Here’s another reason why mums of babies deserve a medal – their day suddenly gets a lot longer! Time is supposed to go quickly when babies are young, but no one warned us about how long the days can be when you have a little person to take care of. Mornings in particular seem to go forever when you have a baby. They start early, feature lots of hard yet repetitive work, and you have to do it all on broken sleep. It wasn’t always like this, was it?
Back before you had a baby, you probably jumped out of bed to get your day started, knowing that the clock was ticking. The theme was always about getting to places on time, whether it was the bus-stop, the office or a lunch meeting. Before you knew it, evening had arrived and the day was over once again.
Oh, how things have changed. Now you have a baby in tow, time seems to have slowed down, but at the same time the days are rushing by and holding your tiny newborn is becoming a hazy memory. What’s that saying? ‘The years are short but the days are long’, meaning that this period is going to fly by very quickly but while you’re there on the frontline, those days are often going to feel long, very L-O-O-O-NG.
There’s good reason for all of this. Think about how your mornings go right now:
1. Your day begins before sunrise
If your baby wakes for the day while it’s still dark, you’ll know the pain of trying to keep your eyes open when you’d love to still be asleep. And once you do manage to convince your tired bones that it’s awake time, the sun may have just risen…which means you’re still up and at ’em hours before most people – or so it seems.
2. You have to get out for coffee
Because your day has started so early, you’re likely to be climbing the walls by 8am, so like most mums, your first trip out is an early one. The good thing about this is that a brisk walk will help wake you up some more and COFFEE. The not so good news is that by the time you’re home again, it’s barely hit 10am, and it feels like you’ve already done a whole day.
3. You need lunch at 10am
By the time you’re home from your walk, you’re pretty energised… and ravenous. Of course, you’ve been up for hours, and probably had breakfast at sunrise. So while the rest of the world is tea-breaking, you’re already at sandwich time, only there is still a long way to go until your day finishes, sister.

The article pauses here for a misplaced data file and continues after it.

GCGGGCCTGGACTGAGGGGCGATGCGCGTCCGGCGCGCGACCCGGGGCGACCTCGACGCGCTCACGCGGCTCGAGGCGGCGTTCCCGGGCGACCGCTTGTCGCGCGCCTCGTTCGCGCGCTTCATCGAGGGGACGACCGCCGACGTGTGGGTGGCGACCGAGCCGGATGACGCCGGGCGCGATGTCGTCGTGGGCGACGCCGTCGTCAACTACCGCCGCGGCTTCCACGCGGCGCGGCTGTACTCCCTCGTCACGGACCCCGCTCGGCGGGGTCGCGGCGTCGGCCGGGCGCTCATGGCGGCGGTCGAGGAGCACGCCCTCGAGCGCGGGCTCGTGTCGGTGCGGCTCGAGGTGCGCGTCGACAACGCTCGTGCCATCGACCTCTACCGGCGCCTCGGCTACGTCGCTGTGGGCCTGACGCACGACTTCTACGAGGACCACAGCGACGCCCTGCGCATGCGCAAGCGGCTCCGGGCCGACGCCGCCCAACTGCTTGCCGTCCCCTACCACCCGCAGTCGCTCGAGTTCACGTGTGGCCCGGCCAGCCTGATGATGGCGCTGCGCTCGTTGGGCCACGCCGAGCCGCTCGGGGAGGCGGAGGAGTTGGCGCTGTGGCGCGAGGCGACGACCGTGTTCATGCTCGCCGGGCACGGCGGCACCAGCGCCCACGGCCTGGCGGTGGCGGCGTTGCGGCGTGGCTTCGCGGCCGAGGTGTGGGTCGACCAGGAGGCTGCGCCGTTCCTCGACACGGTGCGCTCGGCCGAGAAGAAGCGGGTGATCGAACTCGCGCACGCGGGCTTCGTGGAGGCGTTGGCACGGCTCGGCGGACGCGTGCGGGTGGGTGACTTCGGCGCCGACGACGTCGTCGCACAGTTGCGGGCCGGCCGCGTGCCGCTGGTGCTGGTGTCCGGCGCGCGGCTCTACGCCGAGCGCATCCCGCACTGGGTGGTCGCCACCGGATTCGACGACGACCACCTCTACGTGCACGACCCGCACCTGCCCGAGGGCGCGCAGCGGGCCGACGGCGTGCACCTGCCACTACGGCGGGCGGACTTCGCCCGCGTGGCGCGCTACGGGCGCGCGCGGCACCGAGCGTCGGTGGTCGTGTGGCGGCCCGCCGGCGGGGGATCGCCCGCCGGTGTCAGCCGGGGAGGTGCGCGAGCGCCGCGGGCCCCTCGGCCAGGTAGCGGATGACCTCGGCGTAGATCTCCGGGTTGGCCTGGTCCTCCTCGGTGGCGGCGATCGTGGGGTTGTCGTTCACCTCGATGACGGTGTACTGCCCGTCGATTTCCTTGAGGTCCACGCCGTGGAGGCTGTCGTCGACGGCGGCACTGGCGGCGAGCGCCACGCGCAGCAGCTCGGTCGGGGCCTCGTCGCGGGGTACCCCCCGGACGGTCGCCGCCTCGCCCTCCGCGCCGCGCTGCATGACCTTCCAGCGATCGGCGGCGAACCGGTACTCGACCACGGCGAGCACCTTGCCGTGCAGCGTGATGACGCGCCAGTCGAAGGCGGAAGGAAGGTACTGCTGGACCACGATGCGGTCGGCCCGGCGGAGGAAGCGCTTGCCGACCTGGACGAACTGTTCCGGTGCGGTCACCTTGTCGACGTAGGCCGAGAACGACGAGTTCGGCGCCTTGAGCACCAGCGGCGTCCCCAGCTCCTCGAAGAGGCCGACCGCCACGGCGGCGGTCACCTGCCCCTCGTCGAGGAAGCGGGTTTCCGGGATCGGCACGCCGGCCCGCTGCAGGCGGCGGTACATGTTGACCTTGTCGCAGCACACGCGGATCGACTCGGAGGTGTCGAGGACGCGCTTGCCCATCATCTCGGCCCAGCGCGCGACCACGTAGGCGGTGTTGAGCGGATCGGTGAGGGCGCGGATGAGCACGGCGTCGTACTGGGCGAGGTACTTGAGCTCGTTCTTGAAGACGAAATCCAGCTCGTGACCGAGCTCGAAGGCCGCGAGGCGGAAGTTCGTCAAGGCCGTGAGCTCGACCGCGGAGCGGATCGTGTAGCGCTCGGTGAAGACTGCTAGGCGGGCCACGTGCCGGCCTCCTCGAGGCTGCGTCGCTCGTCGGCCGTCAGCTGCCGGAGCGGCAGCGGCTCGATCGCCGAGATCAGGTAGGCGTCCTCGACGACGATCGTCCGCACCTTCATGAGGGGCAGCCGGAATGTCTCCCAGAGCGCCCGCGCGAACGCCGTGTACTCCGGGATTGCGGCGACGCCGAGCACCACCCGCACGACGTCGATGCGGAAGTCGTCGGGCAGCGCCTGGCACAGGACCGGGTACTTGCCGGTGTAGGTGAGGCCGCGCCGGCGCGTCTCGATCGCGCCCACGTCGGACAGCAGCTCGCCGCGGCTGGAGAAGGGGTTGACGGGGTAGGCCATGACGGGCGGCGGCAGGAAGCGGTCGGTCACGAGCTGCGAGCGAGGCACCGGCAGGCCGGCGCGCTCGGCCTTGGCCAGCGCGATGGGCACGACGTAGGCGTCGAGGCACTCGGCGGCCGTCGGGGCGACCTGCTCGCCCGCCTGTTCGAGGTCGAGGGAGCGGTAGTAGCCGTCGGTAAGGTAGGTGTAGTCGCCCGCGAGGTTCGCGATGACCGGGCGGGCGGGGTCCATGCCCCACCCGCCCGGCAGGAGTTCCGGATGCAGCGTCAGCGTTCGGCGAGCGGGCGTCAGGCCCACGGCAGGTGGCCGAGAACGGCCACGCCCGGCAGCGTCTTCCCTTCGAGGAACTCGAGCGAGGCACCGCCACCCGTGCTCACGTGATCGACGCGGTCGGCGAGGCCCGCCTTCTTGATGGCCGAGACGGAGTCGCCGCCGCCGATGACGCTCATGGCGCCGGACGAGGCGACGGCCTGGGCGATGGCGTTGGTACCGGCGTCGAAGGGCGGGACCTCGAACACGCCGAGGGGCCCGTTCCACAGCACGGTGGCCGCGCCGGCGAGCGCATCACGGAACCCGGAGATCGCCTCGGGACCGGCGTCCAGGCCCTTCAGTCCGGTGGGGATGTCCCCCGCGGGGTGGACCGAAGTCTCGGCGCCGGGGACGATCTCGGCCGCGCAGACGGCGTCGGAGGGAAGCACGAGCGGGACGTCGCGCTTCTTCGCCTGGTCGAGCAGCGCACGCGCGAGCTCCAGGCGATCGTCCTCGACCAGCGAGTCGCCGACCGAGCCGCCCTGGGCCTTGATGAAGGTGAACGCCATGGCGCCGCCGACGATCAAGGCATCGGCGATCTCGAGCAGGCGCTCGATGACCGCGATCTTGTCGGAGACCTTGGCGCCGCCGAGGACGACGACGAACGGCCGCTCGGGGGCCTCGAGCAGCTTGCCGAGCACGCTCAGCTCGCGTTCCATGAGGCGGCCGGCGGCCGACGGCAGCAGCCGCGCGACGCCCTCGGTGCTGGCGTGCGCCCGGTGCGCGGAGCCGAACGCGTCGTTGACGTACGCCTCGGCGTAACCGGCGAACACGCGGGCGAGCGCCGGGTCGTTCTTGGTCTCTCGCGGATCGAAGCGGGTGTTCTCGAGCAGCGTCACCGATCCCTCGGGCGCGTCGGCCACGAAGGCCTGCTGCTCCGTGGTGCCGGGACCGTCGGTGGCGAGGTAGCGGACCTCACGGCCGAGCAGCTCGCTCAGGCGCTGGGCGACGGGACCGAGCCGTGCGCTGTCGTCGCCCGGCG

4. You’re spent by mid-morning
By the time you’ve been out for a walk, have fed and played with your baby and spent all that time settling her to sleep, you’re probably all out of energy. And with good reason: you’ve done the equivalent of a full day’s work in one morning, and you’re probably as tired as you would normally be after a full day in your old job.
5. You’re exhausted
Being dog tired doesn’t help time go faster, especially if you’re wishing for nightfall so you can get your head down. Exhaustion can make time crawl to a stand-still and as though you’re walking through water. And there’s only so much coffee one woman can drink.
6. It can be monotonous
Let’s call a spade a spade: doing roughly the same things every morning with a little person that can’t take part in a stimulating conversation with you can make the mornings kind of dull. Not that you don’t love every minute of it of course. But like anything that is repetitive, early motherhood can become a little groundhog day like – which slows time down.
7. Day-time TV
Personally, I find morning TV a massive snooze fest, and it always makes me feel like my life has ground down to a halt. I just couldn’t have it on when I was home with a baby, so instead I listened to music or watched box sets on TV – advert free! My days were still long but at least I wasn’t dying of boredom.
8. You spend a lot of time staring at your baby
There is a good thing about these mornings going slowly. You get to stare at your baby for hours and hours if you want to – while they’re sleeping, during feeds, or while you’re walking around together. Actually, if there’s ever a time you want to last longer, it’s to do this, right?